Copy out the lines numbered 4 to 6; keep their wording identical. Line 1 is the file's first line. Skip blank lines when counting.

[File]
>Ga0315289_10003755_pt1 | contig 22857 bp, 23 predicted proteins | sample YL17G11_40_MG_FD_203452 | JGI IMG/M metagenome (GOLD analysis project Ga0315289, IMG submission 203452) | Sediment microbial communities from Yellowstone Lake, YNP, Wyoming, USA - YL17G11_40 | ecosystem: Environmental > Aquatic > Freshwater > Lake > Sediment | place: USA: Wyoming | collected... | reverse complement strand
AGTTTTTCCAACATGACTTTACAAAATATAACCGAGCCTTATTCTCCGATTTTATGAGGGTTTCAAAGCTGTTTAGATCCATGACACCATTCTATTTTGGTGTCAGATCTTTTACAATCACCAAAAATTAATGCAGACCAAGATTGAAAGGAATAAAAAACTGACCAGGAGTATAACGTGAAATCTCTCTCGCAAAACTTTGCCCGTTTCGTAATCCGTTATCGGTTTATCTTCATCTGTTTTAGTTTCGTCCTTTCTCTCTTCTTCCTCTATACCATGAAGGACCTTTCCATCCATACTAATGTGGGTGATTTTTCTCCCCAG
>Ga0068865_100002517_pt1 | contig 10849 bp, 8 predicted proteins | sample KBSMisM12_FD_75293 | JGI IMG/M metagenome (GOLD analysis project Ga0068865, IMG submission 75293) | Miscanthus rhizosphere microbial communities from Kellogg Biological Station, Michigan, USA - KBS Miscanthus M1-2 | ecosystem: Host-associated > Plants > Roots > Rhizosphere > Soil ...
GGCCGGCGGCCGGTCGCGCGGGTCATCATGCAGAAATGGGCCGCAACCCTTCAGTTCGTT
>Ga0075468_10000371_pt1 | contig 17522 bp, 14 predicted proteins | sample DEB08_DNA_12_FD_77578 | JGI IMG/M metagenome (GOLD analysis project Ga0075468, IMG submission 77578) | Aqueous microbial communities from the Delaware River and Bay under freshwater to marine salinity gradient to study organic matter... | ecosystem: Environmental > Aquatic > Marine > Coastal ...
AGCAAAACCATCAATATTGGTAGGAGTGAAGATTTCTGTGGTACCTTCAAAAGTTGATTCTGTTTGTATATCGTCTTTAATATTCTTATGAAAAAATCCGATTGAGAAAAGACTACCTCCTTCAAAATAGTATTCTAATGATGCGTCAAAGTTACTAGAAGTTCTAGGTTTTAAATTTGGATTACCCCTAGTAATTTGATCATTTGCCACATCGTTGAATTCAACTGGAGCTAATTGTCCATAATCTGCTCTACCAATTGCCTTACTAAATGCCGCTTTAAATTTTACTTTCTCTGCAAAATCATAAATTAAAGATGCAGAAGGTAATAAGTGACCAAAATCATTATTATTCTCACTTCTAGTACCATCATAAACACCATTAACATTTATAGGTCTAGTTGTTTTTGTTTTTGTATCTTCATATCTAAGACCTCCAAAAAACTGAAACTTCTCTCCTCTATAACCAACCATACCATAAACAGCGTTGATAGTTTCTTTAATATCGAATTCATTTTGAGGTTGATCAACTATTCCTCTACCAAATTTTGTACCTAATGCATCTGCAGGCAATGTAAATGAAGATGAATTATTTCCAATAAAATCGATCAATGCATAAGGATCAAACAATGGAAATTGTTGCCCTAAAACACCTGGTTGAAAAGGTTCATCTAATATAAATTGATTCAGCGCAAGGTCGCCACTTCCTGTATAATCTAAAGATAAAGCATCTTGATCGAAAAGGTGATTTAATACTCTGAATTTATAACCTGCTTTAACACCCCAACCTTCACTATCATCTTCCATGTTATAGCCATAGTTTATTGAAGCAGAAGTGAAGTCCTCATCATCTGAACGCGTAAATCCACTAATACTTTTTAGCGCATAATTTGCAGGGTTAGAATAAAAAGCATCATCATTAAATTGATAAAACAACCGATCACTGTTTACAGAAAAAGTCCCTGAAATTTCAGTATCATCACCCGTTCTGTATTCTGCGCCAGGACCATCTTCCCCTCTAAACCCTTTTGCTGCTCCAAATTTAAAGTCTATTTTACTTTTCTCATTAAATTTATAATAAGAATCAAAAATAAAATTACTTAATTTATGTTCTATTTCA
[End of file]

GGCCGGCGGCCGGTCGCGCGGGTCATCATGCAGAAATGGGCCGCAACCCTTCAGTTCGTT
>Ga0075468_10000371_pt1 | contig 17522 bp, 14 predicted proteins | sample DEB08_DNA_12_FD_77578 | JGI IMG/M metagenome (GOLD analysis project Ga0075468, IMG submission 77578) | Aqueous microbial communities from the Delaware River and Bay under freshwater to marine salinity gradient to study organic matter... | ecosystem: Environmental > Aquatic > Marine > Coastal ...
AGCAAAACCATCAATATTGGTAGGAGTGAAGATTTCTGTGGTACCTTCAAAAGTTGATTCTGTTTGTATATCGTCTTTAATATTCTTATGAAAAAATCCGATTGAGAAAAGACTACCTCCTTCAAAATAGTATTCTAATGATGCGTCAAAGTTACTAGAAGTTCTAGGTTTTAAATTTGGATTACCCCTAGTAATTTGATCATTTGCCACATCGTTGAATTCAACTGGAGCTAATTGTCCATAATCTGCTCTACCAATTGCCTTACTAAATGCCGCTTTAAATTTTACTTTCTCTGCAAAATCATAAATTAAAGATGCAGAAGGTAATAAGTGACCAAAATCATTATTATTCTCACTTCTAGTACCATCATAAACACCATTAACATTTATAGGTCTAGTTGTTTTTGTTTTTGTATCTTCATATCTAAGACCTCCAAAAAACTGAAACTTCTCTCCTCTATAACCAACCATACCATAAACAGCGTTGATAGTTTCTTTAATATCGAATTCATTTTGAGGTTGATCAACTATTCCTCTACCAAATTTTGTACCTAATGCATCTGCAGGCAATGTAAATGAAGATGAATTATTTCCAATAAAATCGATCAATGCATAAGGATCAAACAATGGAAATTGTTGCCCTAAAACACCTGGTTGAAAAGGTTCATCTAATATAAATTGATTCAGCGCAAGGTCGCCACTTCCTGTATAATCTAAAGATAAAGCATCTTGATCGAAAAGGTGATTTAATACTCTGAATTTATAACCTGCTTTAACACCCCAACCTTCACTATCATCTTCCATGTTATAGCCATAGTTTATTGAAGCAGAAGTGAAGTCCTCATCATCTGAACGCGTAAATCCACTAATACTTTTTAGCGCATAATTTGCAGGGTTAGAATAAAAAGCATCATCATTAAATTGATAAAACAACCGATCACTGTTTACAGAAAAAGTCCCTGAAATTTCAGTATCATCACCCGTTCTGTATTCTGCGCCAGGACCATCTTCCCCTCTAAACCCTTTTGCTGCTCCAAATTTAAAGTCTATTTTACTTTTCTCATTAAATTTATAATAAGAATCAAAAATAAAATTACTTAATTTATGTTCTATTTCA